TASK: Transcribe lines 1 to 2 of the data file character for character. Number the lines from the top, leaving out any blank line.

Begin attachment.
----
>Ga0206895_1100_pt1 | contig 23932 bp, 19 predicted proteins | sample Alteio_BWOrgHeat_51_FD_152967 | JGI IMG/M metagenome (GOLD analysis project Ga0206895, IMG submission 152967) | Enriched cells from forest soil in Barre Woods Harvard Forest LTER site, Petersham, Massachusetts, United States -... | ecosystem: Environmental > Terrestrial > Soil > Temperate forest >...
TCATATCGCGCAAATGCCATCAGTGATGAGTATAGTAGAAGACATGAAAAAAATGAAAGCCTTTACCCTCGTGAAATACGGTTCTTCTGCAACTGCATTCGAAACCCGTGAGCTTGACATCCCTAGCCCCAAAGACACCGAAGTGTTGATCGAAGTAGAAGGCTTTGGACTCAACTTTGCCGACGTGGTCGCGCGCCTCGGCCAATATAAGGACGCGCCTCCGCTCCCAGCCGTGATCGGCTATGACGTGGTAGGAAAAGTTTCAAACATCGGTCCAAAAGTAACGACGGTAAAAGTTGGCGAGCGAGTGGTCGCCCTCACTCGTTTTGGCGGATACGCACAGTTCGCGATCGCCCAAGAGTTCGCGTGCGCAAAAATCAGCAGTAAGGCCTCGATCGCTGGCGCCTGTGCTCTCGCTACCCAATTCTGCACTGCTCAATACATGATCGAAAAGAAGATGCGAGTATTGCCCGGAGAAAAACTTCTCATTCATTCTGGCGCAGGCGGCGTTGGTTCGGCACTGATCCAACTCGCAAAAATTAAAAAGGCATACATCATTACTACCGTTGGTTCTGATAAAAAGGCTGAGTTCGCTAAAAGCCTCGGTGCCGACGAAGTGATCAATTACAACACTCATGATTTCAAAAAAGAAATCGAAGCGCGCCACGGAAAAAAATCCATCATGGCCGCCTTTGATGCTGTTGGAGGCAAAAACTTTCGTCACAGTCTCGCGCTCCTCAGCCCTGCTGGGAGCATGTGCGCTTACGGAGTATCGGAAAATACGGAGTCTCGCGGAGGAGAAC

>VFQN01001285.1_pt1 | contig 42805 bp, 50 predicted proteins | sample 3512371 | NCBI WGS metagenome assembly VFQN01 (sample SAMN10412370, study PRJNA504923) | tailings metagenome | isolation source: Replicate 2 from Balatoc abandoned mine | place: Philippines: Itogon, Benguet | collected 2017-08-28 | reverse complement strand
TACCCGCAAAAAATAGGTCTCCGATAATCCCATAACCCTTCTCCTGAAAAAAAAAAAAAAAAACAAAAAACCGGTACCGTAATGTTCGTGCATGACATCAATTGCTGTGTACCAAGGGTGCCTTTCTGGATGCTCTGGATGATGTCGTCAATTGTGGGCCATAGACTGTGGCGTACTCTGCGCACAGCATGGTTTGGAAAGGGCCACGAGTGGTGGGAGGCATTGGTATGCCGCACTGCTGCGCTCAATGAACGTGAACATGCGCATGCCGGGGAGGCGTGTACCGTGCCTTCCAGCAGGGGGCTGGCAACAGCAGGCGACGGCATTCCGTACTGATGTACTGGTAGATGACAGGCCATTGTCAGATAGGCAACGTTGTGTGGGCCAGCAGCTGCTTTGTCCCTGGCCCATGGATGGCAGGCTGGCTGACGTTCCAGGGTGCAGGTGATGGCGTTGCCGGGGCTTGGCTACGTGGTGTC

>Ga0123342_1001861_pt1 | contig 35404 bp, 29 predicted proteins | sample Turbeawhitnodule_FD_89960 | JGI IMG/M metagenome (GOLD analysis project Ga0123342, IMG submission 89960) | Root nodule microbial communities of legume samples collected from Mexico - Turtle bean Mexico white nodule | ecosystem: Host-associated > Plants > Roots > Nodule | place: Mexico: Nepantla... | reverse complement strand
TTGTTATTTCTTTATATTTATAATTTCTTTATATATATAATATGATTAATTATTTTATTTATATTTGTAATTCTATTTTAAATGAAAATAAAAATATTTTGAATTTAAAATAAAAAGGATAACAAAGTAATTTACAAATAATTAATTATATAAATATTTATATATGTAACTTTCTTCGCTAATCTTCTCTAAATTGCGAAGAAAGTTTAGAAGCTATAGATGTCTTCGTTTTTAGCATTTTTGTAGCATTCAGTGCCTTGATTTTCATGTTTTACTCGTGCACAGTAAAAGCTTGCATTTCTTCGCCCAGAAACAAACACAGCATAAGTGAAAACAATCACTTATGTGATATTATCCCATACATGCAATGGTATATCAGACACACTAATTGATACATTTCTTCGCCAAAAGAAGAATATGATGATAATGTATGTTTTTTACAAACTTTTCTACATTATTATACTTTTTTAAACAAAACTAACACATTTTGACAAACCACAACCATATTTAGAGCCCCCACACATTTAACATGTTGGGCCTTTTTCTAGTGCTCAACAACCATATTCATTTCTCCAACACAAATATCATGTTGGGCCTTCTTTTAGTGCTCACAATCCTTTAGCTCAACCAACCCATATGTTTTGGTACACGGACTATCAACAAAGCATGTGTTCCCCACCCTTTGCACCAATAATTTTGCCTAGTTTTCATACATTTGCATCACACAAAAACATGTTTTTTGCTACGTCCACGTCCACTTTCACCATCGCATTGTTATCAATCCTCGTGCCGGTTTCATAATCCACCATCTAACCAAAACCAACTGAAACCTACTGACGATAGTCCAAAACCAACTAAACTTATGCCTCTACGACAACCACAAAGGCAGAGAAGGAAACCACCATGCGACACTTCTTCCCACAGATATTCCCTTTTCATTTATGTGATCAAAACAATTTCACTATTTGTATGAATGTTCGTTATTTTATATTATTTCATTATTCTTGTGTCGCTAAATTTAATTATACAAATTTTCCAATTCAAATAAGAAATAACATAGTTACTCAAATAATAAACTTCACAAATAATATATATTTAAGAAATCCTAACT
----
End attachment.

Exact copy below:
>Ga0206895_1100_pt1 | contig 23932 bp, 19 predicted proteins | sample Alteio_BWOrgHeat_51_FD_152967 | JGI IMG/M metagenome (GOLD analysis project Ga0206895, IMG submission 152967) | Enriched cells from forest soil in Barre Woods Harvard Forest LTER site, Petersham, Massachusetts, United States -... | ecosystem: Environmental > Terrestrial > Soil > Temperate forest >...
TCATATCGCGCAAATGCCATCAGTGATGAGTATAGTAGAAGACATGAAAAAAATGAAAGCCTTTACCCTCGTGAAATACGGTTCTTCTGCAACTGCATTCGAAACCCGTGAGCTTGACATCCCTAGCCCCAAAGACACCGAAGTGTTGATCGAAGTAGAAGGCTTTGGACTCAACTTTGCCGACGTGGTCGCGCGCCTCGGCCAATATAAGGACGCGCCTCCGCTCCCAGCCGTGATCGGCTATGACGTGGTAGGAAAAGTTTCAAACATCGGTCCAAAAGTAACGACGGTAAAAGTTGGCGAGCGAGTGGTCGCCCTCACTCGTTTTGGCGGATACGCACAGTTCGCGATCGCCCAAGAGTTCGCGTGCGCAAAAATCAGCAGTAAGGCCTCGATCGCTGGCGCCTGTGCTCTCGCTACCCAATTCTGCACTGCTCAATACATGATCGAAAAGAAGATGCGAGTATTGCCCGGAGAAAAACTTCTCATTCATTCTGGCGCAGGCGGCGTTGGTTCGGCACTGATCCAACTCGCAAAAATTAAAAAGGCATACATCATTACTACCGTTGGTTCTGATAAAAAGGCTGAGTTCGCTAAAAGCCTCGGTGCCGACGAAGTGATCAATTACAACACTCATGATTTCAAAAAAGAAATCGAAGCGCGCCACGGAAAAAAATCCATCATGGCCGCCTTTGATGCTGTTGGAGGCAAAAACTTTCGTCACAGTCTCGCGCTCCTCAGCCCTGCTGGGAGCATGTGCGCTTACGGAGTATCGGAAAATACGGAGTCTCGCGGAGGAGAAC